I don't think there really is a way to not offend anyone in this matter. The person that smells is going to most likely get upset and that is unavoidable. They need to be told in a private setting that your office has standards and that being groomed is one of them. As a boss, you need to address it as it is bothering other employees and making them uncomfortable. If you have customers that come in to the office as well, it doesn't make your establishment look very good when you have someone with bad odor.

My niece has had problems with body odor since she started going through puberty. She did see a doctor and was told that she had over active sweat glands and unfortunately, there wasn't a lot that could be done for her. She did try many different things to help the smell. She is now 23 years old and continues to have problems, but not nearly as bad as when she was younger. So please, when approaching the co-worker, the supervisor needs to be very sensitive to the fact she may in fact know, but can't do a whole lot about it.

Also, there are now many immigrants in the U.S. who came from countries with poor hygiene. So take this into consideration if she's from another country.

But in any case, she should be approached and the matter should be discussed in a very tactful and kind way.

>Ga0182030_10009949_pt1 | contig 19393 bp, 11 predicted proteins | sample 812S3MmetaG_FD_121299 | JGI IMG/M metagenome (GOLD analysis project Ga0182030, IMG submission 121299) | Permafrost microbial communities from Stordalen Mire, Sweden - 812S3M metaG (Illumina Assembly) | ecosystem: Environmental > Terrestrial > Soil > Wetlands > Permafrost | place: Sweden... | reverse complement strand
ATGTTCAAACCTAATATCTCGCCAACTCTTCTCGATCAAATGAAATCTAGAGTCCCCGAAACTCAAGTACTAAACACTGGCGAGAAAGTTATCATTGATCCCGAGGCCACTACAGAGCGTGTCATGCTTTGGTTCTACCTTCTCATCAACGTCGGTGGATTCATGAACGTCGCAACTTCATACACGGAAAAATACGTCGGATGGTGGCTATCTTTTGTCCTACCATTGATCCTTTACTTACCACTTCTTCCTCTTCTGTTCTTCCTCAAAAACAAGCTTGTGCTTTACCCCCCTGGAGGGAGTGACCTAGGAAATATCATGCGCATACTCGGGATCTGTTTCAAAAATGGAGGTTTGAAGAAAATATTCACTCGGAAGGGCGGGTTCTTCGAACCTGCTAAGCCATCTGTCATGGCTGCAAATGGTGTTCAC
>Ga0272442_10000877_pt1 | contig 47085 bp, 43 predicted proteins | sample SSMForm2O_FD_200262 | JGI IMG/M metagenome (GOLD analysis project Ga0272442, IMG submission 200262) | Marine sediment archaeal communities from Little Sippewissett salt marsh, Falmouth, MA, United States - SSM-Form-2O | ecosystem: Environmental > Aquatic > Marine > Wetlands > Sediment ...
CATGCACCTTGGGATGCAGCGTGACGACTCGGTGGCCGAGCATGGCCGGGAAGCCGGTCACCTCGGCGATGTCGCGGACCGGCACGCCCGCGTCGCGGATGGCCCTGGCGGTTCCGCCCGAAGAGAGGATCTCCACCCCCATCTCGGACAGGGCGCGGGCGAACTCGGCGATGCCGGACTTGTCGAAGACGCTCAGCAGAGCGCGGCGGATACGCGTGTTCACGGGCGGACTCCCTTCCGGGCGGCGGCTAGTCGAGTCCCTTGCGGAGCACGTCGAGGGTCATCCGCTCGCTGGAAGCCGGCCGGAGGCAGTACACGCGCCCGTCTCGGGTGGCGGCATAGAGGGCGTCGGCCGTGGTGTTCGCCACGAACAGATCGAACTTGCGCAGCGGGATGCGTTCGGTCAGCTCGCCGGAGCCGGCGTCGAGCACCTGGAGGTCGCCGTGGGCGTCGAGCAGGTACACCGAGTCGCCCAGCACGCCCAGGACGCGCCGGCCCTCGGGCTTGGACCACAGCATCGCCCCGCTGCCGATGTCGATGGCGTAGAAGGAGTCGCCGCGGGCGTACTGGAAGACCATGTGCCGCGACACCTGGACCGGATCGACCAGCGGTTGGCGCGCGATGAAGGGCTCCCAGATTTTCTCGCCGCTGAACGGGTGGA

This problem is more common that most people would believe. The key word is discretion and compassion, just as everyone has said! There is probably no way to couch the words that they won't hurt but they don't have to destroy. Has anyone spoken to her manager as yet? If this person is known to be NOT discrete, then perhaps they aren't the person to talk to her.

Could it be an ethnic thing? My "ex" worked with a man who smelled horribly, and when he spoke to the man (he was elected by the co-workers) they realized the smell eminated from his diet, not necessarity an easy problem to resolve, but he did.

I personally would adopt an attitude of what I would say to a child who I knew would be hurt beyond anything I could imagine, about what I was about to say, then step forward. "It is a dirty job, but someone has to do it." But do it with kindness!

I have a suggestion here that maybe someone could tell her. Its a very herbal thing and the advice here might seem not "Admin" type, but the effects are excellent and I had to share it.

Where I come from, people give out advice freely and no one takes offence, I am hoping it will be as easy for you too.